Back in February of 1991, this film was released to mass praise from audiences and critics alike. It struck a chord with audiences as a very intense thriller that borders on horror (much like 'Seven', which would come later, and owe a lot to this film). Meanwhile critics couldn't deny how good it was with its twists, turns, atmosphere and incredible acting.
It went on to receive 7 Oscar nominations, winning 5, including Best Picture, Director, Lead Actor (Anthony Hopkins), Lead Actress (Jodie Foster) and Adapted Screenplay - a clean sweep of the top 5 categories, which, at the time, had only gone to a couple of dramas in the past; 'One Flew Over the Cuckoo's Nest' ('75) and 'It Happened One Night' ('38). This was unprecedented for a movie of this type, as most fans ultimately consider it a horror movie of sorts. So what gave such a twisted movie such praise?
The film opens up with FBI trainee, Clarice Starling (Foster) as we see her tackling an obstacle course in a creepy forest, giving us a nice visual portrayal of her character without saying a damn thing. You can tell from the get-go that she's independent, tenacious, and on-guard, but knows she can hold her own. This and the fact that she doesn't spook easily are pretty much cemented when she is assigned to a particularly creepy project.
She is assigned to interview former psychologist and cannibalistic killer, Hannibal Lecter (Hopkins) to try to get into the mind of an on-the-loose killer known as "Buffalo Bill" (Ted Levine). Bill has been going around, abducting young women, and cutting the skin off their bodies. Much like Leatherface of 'Texas Chainsaw Massacre', he is also based on real-life serial killer Ed Gein. Anyway, FBI Special Agent Jack Crawford (Scott Glenn) believes that Lecter will be able to divulge information about Bill that will help the FBI track him down and capture him.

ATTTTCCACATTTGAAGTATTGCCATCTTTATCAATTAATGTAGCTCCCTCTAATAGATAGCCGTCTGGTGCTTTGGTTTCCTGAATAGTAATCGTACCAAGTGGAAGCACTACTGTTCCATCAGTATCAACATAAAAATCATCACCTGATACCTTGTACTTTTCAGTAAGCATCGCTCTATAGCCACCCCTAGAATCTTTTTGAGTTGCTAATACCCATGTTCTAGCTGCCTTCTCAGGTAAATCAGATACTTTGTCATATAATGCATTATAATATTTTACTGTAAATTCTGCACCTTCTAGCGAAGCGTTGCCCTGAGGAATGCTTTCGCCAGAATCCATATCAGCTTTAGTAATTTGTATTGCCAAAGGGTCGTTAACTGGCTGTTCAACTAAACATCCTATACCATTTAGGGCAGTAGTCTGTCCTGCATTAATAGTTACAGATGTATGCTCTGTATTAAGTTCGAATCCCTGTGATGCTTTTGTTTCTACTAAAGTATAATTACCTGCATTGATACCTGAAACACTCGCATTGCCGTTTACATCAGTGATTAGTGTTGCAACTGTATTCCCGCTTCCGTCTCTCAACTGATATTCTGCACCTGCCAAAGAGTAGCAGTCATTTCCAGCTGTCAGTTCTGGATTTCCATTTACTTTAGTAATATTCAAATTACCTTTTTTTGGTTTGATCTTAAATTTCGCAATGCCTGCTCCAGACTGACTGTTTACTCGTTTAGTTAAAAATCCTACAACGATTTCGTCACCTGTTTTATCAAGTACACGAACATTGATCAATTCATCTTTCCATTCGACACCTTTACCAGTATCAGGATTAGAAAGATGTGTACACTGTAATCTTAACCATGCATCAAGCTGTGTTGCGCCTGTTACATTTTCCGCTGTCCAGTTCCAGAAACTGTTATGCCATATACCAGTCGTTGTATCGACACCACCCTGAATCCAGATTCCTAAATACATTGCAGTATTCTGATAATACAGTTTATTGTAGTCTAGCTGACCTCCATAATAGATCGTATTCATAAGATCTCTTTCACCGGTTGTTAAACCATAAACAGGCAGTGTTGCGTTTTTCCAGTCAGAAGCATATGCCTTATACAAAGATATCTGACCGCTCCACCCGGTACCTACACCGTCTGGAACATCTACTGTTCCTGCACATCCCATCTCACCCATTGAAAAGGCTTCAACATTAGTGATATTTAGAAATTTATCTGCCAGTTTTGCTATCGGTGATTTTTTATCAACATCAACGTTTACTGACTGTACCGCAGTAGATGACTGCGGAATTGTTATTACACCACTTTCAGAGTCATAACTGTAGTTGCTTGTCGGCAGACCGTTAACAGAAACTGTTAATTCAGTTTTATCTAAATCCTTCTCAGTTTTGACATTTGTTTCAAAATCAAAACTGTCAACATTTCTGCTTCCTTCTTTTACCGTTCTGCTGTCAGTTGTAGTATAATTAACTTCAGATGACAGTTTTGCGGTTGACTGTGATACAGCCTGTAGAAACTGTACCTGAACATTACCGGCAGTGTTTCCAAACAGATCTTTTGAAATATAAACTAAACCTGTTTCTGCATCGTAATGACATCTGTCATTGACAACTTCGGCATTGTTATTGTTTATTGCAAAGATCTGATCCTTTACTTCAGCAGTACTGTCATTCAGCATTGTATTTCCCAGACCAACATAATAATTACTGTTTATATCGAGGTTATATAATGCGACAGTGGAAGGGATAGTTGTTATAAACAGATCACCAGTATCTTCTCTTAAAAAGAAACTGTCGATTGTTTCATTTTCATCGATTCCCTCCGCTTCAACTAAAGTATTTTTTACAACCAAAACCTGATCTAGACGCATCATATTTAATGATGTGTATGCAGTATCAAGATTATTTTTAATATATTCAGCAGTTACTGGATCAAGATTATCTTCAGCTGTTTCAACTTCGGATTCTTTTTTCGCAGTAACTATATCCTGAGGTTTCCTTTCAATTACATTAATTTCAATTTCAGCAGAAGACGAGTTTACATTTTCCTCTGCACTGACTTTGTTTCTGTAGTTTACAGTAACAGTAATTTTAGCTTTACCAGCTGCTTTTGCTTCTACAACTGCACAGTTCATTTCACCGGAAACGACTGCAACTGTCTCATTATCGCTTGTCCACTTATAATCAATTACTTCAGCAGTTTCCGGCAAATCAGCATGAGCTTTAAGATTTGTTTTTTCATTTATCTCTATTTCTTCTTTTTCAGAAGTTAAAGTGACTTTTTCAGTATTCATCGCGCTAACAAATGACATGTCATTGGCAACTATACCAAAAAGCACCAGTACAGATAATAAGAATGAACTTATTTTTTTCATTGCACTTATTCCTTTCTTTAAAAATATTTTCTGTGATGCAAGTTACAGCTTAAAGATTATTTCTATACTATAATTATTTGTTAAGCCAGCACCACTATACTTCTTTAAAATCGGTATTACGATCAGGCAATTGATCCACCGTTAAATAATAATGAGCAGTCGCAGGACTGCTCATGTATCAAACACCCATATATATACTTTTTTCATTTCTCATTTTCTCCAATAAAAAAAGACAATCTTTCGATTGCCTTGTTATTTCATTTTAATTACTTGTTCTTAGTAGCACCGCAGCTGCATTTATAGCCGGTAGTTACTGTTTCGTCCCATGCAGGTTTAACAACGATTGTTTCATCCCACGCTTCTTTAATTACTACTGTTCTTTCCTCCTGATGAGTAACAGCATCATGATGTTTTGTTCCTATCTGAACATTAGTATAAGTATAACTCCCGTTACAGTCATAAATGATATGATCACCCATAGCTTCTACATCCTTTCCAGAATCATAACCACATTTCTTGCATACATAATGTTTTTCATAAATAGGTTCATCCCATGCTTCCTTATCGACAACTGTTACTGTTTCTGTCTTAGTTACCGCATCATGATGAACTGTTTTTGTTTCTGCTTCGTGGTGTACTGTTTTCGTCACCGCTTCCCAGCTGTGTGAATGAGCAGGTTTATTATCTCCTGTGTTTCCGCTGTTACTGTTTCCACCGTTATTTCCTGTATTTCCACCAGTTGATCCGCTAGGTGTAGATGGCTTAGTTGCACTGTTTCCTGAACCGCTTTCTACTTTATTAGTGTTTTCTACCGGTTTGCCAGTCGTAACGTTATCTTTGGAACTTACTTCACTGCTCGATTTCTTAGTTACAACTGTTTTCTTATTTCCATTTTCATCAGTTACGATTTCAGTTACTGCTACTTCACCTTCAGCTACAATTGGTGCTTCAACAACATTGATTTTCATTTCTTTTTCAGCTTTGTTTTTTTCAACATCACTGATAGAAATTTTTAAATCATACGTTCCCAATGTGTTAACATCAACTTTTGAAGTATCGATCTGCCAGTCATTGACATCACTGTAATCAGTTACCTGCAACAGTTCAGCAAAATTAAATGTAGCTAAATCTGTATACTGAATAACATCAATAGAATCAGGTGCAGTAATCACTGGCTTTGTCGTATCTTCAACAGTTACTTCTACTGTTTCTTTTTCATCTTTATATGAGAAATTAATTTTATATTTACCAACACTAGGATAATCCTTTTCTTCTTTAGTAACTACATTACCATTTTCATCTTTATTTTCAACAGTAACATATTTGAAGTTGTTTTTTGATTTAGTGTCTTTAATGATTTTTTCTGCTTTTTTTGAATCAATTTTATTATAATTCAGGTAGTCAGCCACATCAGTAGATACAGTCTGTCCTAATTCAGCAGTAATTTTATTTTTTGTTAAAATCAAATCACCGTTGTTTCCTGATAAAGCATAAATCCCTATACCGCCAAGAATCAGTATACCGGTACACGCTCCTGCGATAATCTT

The catch to these interviews is that Lecter often ends up playing mind games with Clarice, having her divulge some of her personal life information in exchange for information that may lead to Bill. This makes for some of the more intense moments of the film, and it's easy to see in both Hopkins and Fosters cases why the won those acting awards. Hopkins showed an incredibly dark but sophisticated side, pretty much forever turning Hopkins into Hannibal the same way Robert Downey Jr. is basically just Iron Man now by default.
Foster on the other hand gave horror/thriller fans another strong female protagonist, strong for her mind and determination more than anything else. Foster's character was somewhat refreshing in that sense. My humble opinion is that she's probably the best female protagonist since 'Alien' (but that's perfectly debatable). Even by today's standards, one can't really deny that she's well-established in the hall of fame for best female protagonists.
This is one of those movies that I would recommend to anyone who's a fan of horror, thrillers and intense murder mysteries, as this is a sort of crown jewel. Horror fans see it as being an immense leap forward, and Hannibal Lecter is widely considered one of the best villains out there, let alone horror villains. On the other hand, if you're a fan of crime thrillers, and looking for something a little more intense, this is a great watch. Even if you know all that happens without seeing it, you should still give it a look, because there's more than just good story and acting here.
The film was further nominated for Best Sound and Film Editing, and it really shows. But it could easily further qualify for categories like Original Score with its ominous overtones; Cinematography, as the overall atmosphere of this film is so genuinely dark and creepy; Production Design based on the asylum scenes alone. This really is a gem of a film overall, and it lends itself to multiple viewings based more on its entertainment value than the idea of looking for clues. If you haven't checked it out yet, give it a shot. Just be weary that some of the asylum scenes can be a little intense if you're sensitive.